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Bishop pleads for ban on semi-automatic firearms in West Virginia

The bishop in West Virginia is urging Gov. Jim Justice to call a special session to ban high-capacity, semi-automatic rifles.

The push by Bishop Mark Brennan of the Wheeling-Charleston diocese comes after a spree of mass shootings, most recently the killings of nineteen elementary school students and two teachers in Texas.

“The governor should call a special session of the Legislature to ban assault weapons. That’s a start,” Brennan said today on MetroNews’ “Talkline.”

“Governor Justice, call a special session of the Legislature to address this issue. Because what happened in Texas two days ago could happen in West Virginia, just as easily.”

The gunman in Uvalde, Texas, bought a semi-automatic rifle from a local sporting goods store the day after turning 18, authorities said. He returned days later to buy 375 rounds of ammunition and then an AR-style rifle.

His rampage started by shooting and critically wounding his 66-year-old grandmother. He then took off in a pickup truck, crashed it into a ditch, went through a side door, entered a classroom and remained for up to an hour. During that time, he killed the young students and teachers before being shot himself by responding police.

The mass shooting in Texas was just a little more than a week following another where 10 people were killed in a grocery store in Buffalo, New York. The shooter there, also 18, used a Bushmaster XM-15, purchased from a gun store. A background check apparently came up clean even though the shooter had been ordered to take a psychiatric evaluation almost a year ago.

The back-to-back mass killings have renewed national debate over what to do. Discussions have included additional support for mental health services, support to ensure entrances to schools are limited, red flag laws allowing temporary removal of weapons from people representing a danger to themselves or others, raising the legal age for gun purchases, banning high-capacity magazines or expanded background checks.

In New Jersey, Gov. Phil Murphy is pushing for passage of several gun-control proposals including requirements to pass gun safety classes to buy firearms in that state, requirements for storing guns, banning future sales of .50 caliber guns and raising the age limit to buy guns from 18 up to 21.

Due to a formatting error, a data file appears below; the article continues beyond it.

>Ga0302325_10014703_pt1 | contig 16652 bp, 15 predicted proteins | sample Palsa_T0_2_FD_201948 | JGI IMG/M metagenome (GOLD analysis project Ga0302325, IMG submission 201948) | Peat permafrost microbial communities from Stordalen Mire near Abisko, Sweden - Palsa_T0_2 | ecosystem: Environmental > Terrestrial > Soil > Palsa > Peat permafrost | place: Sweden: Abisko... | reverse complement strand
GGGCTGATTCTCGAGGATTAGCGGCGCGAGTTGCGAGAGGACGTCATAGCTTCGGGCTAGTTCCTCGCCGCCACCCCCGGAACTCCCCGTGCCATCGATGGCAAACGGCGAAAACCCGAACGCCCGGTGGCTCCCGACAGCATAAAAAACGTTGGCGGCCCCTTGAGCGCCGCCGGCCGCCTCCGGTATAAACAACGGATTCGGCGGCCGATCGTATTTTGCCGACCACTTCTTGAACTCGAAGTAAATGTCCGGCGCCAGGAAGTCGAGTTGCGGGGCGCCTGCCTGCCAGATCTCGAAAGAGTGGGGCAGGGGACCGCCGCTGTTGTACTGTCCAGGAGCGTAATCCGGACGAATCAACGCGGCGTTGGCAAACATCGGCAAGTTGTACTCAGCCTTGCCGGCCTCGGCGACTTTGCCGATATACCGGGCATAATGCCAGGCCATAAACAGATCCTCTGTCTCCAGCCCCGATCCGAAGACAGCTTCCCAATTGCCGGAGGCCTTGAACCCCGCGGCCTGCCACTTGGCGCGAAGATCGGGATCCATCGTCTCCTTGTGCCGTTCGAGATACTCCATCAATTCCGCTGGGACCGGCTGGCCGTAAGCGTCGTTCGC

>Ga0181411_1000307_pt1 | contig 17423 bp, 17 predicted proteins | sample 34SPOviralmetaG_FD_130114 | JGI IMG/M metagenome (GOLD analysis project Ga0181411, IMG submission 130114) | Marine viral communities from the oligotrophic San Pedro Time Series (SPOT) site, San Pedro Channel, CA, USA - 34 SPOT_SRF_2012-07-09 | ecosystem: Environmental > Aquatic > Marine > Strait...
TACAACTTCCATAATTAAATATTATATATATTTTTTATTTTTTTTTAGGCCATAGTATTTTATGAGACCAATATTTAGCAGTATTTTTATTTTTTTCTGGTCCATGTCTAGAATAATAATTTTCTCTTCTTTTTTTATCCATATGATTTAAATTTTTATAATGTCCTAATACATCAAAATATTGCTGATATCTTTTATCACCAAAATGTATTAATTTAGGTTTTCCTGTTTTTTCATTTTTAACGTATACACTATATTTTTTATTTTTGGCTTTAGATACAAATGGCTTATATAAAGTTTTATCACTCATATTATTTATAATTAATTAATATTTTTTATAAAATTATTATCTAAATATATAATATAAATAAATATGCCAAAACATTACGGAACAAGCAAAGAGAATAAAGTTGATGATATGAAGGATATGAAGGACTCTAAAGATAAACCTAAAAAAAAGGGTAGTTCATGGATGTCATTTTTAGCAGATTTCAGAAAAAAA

”In the face of mass shooting after mass shooting throughout our nation, in the face of children being slaughtered to the point where the reports indicate these beautiful children were unrecognizable, I say let these folks come out from behind their press releases and their tweets and cast votes before the residents of this great state,” said Murphy, a Democrat.

In West Virginia, Bishop Brennan issued a statement on Tuesday saying prayers are not enough. He said society must do more to keep high-capacity firearms away from people “whose sole purpose is to use such weapons to commit atrocities against our brothers and sisters.”

Brennan followed up in the “Talkline” interview by proposing strict limits on purchasing some weapons while also suggesting a buy-back program.

“He’s called them into sessions for other reasons. He should do it for this,” Brennan said of the governor. “You could buy back the kinds of weapons that are used, basically for killing people, buy them back. The state has a huge surplus in its budget. Buy them back and destroy them. This is a matter of public safety, and we should not delude ourselves into thinking what has happened elsewhere can’t happen here too.”

Governor Justice publicly revealed Wednesday evening that he has been sick and is trying to recover. His office indicated that means the governor would not be able to respond right away to the bishop’s plea. “But we expect he’ll be back on his feet soon and, of course, he will address the tragedy in Texas and all related matters,” an administration spokesman said.

In 2019, shortly after mass shootings in El Paso and Dayton, respondents to a question about regulating semi-automatic guns were almost evenly divided, according to the MetroNews West Virginia Poll.

Participants in the survey were asked, “Are you for or against a law that would make it illegal to manufacture, sell or possess semi-automatic guns, known as assault rifles?” The poll showed that 53 percent responded that they are for such a policy while 47 percent would be against it.

Semi-automatic guns fire a bullet each time the trigger is pulled and also perform all the steps necessary to prepare it to discharge again.

A Federal Assault Weapons Ban was signed into law in 1994 but expired in 2004. Loopholes in the law have prompted debate over how effective it was.

Brennan described such a ban on the state level as beneficial to public safety.

“I would hope that they’d have consciences, which are working properly, in that public officials who are committed to the common good would recognize that the ban of these types of weapons would work for the common good,” he said.

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